Hormel — who also searched the Internet for alternatives — seized on embolization, a relatively new procedure that involves threading a catheter into the uterine artery so tiny particles can be injected to block the blood supply to the fibroids.
The procedure involves a local anesthetic and one-night hospital stay and recovery is about two weeks.
"Many gynecologists don't offer it because they have no personal experience with it, or because it involves a different medical specialty (radiology)," said Dr. Spies. "In medicine, we tend to run in tribes, all reading our own sets of journals, so a new procedure by another specialty can easily get overlooked."
Hormel realized there was a chance her fibroids might grow back, but she was determined to try and avoid what her mother had experienced.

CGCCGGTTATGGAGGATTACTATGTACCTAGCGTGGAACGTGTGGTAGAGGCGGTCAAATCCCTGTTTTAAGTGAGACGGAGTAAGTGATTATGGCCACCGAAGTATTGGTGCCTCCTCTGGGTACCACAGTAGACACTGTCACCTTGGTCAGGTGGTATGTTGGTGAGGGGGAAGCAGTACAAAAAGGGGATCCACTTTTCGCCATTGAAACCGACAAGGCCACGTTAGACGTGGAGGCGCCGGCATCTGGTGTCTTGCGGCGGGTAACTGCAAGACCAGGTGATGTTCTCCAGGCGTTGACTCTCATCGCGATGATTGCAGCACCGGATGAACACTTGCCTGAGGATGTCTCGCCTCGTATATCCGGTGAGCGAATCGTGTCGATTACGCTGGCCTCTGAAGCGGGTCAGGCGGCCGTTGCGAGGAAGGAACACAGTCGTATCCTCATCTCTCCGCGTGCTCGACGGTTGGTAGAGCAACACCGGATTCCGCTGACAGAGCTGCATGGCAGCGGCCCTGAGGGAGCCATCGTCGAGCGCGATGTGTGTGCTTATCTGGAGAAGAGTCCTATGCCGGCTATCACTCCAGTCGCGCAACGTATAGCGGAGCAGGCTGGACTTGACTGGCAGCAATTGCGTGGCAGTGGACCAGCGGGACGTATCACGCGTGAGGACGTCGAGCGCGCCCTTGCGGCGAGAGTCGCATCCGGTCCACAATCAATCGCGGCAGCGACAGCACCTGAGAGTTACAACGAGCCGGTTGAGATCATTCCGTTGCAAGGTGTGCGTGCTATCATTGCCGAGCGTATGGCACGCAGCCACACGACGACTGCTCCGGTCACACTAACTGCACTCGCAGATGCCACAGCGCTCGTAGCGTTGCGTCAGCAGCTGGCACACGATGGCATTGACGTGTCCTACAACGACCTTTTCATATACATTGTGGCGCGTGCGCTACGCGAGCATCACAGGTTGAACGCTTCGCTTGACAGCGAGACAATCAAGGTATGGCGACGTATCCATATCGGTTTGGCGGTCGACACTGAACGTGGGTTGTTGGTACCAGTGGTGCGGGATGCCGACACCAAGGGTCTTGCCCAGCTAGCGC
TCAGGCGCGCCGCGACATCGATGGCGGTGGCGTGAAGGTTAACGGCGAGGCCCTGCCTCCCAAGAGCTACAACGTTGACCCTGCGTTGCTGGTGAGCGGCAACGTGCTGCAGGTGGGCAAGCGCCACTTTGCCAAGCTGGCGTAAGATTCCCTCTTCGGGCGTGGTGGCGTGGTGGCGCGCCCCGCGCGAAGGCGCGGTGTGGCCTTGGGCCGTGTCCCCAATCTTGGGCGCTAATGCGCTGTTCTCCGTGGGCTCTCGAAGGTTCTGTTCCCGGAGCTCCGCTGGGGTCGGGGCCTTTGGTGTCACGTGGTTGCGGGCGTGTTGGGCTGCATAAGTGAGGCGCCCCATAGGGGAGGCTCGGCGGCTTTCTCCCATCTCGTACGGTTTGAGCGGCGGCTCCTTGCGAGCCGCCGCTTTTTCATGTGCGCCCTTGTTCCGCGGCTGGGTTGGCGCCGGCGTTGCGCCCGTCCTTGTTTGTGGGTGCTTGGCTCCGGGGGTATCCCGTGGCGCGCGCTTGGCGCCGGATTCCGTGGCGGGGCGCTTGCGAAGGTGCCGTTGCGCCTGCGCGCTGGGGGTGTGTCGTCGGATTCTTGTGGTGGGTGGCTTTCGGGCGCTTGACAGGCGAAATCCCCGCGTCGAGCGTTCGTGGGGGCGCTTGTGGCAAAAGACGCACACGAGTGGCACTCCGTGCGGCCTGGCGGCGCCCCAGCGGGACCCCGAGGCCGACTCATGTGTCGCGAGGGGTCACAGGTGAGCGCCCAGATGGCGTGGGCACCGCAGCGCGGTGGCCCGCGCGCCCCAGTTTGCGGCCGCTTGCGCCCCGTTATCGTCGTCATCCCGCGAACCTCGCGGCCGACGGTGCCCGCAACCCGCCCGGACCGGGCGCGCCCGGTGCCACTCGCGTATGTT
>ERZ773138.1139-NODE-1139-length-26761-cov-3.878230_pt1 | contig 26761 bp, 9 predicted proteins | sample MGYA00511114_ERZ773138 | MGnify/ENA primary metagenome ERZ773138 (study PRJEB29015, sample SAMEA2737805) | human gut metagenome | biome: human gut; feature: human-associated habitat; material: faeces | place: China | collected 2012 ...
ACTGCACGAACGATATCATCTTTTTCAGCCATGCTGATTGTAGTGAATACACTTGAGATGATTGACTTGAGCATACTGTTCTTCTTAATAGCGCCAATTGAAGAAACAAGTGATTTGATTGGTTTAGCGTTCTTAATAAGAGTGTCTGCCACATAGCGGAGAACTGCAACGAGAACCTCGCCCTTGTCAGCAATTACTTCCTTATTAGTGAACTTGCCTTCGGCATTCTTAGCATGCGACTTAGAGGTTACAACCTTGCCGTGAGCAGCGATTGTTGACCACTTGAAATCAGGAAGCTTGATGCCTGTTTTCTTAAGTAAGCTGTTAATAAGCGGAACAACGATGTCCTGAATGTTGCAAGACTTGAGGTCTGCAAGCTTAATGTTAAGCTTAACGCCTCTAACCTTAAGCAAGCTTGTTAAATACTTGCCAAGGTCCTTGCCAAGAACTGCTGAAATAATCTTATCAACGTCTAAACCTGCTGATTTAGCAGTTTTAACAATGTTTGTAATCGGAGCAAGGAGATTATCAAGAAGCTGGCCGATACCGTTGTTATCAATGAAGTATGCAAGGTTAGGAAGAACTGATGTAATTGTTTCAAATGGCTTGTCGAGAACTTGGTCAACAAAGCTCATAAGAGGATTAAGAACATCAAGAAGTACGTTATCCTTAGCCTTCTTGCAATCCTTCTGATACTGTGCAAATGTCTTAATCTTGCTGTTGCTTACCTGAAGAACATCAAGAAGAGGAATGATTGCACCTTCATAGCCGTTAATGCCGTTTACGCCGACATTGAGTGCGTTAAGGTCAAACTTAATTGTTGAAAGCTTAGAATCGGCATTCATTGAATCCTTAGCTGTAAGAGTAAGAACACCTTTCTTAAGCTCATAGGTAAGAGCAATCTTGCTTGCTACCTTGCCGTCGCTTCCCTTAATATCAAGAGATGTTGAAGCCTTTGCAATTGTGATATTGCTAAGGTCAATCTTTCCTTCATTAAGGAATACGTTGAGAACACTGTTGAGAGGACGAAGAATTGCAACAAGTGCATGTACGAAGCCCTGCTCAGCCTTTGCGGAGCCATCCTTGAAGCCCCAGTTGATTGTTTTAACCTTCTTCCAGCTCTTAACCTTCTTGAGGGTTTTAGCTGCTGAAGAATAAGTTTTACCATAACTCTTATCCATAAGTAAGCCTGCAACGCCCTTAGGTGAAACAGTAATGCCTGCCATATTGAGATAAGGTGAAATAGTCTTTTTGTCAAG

"It wasn't painful. There was a little cramping — but now I have normal periods. I have my life back...I'm so glad I did my homework."
Hormel's advice for other women: "Ask questions. If you don't understand something the doctor says, just question it. If you don't feel it's right, ask if there are other options. Do your reading, get on the Internet, and ask your doctor everything on your mind."
Carla Dionne also had a successful embolization. "I had tremendous shrinkage — and a tremendous change in my life," she said. "I get five hours sleep now. I have energy. No more bleeding — not even a fraction of what it was. No horrific cramps. I lost almost 50 pounds without even trying."
Dionne was so affected by what happened to her that she started a support group and Website, www.uterinefibroids.com, to share information and experiences. "It turns out there's a lot doctors don't tell you, and with my support group I hear about it every day. I just want other women to know."